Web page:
- Hon. Julia Johnson, former Chair of the Florida Public Service Commission, accepted the baton as MMTC’s Chair, succeeding Hon. Henry Rivera.
- Former FCC Commissioner Deborah Taylor Tate became Vice Chair, succeeding Maurita Coley
- Ronald Johnson, President of Ronson Network Services, became Treasurer, succeeding Julia Johnson.
- Vice Chair Erwin Krasnow and Board Secretary Ari Fitzgerald continued to provide excellent service in their current roles.
- Maurita Coley, MMTC’s Vice Chair, joined the staff as Vice President and Chief Operating Officer.
- Hon. Henry Rivera, to whom we owe enormous gratitude for his 25 years of dedicated and extraordinarily effective volunteer service, became Chair Emeritus and continues to serve on the Board of Directors and the Executive Committee
MMTC OPERATIONS AND RESOURCES
MMTC operates cost-effectively from an inexpensive Washington, D.C. office. In 2011, MMTC’s staff grew to a staff of 10 full-time employees, consisting of three Fellows, two staff counsel, a research director, a research associate, a communications director, five program consultants, and over a dozen contributing writers for the BBSJ Blog.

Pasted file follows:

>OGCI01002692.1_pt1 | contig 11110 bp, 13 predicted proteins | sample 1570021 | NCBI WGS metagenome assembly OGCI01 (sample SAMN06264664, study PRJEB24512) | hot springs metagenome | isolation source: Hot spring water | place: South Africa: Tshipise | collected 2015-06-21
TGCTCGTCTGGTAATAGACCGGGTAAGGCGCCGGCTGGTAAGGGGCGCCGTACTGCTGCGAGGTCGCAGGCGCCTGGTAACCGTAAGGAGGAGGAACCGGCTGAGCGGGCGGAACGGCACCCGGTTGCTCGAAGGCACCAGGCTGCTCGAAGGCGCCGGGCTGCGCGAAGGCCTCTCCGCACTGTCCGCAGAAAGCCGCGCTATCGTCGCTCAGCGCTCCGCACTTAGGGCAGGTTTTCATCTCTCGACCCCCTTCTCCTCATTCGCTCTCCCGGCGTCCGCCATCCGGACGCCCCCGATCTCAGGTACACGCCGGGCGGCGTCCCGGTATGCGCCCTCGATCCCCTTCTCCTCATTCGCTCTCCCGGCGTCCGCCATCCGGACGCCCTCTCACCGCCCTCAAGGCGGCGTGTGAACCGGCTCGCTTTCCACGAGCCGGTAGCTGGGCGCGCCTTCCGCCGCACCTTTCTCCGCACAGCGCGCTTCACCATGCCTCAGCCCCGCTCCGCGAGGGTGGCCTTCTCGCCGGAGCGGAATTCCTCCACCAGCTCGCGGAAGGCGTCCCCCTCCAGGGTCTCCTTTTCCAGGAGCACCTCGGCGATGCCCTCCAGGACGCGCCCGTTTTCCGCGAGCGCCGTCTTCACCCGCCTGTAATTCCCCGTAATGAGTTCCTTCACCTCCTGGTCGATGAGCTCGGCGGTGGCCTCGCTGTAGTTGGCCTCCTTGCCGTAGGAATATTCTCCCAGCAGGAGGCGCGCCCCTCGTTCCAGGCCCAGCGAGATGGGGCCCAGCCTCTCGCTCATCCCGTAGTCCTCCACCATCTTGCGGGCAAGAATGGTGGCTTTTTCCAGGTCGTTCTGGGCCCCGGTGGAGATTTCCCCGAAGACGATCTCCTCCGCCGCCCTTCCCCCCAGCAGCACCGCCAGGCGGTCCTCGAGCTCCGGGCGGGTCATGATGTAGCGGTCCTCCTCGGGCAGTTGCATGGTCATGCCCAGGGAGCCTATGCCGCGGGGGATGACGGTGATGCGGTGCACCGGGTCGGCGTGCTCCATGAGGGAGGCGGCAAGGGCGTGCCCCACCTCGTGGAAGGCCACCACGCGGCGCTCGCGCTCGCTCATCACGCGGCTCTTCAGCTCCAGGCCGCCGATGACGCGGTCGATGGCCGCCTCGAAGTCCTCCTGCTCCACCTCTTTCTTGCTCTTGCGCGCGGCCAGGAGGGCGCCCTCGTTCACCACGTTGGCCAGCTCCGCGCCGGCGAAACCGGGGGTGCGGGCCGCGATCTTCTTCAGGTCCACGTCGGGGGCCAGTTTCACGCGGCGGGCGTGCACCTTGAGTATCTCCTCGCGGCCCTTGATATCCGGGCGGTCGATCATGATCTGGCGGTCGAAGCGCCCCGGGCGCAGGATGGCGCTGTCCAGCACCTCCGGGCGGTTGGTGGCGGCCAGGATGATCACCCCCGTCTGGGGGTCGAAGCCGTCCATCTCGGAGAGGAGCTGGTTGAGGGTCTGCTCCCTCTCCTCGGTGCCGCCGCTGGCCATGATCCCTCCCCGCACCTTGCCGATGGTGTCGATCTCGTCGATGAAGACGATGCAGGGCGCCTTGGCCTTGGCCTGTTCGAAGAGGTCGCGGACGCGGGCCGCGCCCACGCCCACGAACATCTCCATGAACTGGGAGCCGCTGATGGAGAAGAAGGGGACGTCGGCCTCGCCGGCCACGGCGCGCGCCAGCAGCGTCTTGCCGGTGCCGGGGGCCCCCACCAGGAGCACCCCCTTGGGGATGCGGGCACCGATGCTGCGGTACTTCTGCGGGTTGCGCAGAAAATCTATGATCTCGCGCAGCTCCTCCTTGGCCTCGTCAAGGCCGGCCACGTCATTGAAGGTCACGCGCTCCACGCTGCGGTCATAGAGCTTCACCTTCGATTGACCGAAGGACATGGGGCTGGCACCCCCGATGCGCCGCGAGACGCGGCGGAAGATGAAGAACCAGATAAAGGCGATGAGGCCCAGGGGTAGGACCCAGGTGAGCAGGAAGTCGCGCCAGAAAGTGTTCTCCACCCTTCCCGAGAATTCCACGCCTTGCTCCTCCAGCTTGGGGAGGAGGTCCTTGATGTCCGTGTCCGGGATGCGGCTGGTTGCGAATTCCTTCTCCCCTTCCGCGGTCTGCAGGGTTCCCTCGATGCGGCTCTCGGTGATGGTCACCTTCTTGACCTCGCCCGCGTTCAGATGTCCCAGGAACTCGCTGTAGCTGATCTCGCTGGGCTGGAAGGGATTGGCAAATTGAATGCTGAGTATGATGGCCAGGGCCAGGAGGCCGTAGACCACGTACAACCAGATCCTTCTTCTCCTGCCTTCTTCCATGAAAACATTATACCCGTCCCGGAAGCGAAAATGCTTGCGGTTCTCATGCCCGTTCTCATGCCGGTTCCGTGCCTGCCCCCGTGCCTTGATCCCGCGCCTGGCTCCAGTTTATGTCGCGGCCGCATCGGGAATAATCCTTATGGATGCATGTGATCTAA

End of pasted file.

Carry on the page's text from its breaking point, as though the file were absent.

MMTC’s Executive Leadership
In 2011, MMTC’s President and Executive Director, David Honig, who co-founded MMTC in 1986 along with seven other media and telecommunication industry advocates, expressed a desire to strengthen the management team by hiring a Chief Operating Officer. Honig, a renowned communications and civil rights attorney, has practiced before the FCC and the federal courts since 1983. Honig has written extensively on minorities in the media and on the digital divide and, as an NAACP participating attorney, serves pro bono as chief counsel for the Florida NAACP. In September, 2011, the board voted to hire Maurita Coley, MMTC’s Vice-Chair and member of the board of directors and an experienced media and communications industry attorney, as Vice President and Chief Operating Officer, effective January 1, 2012.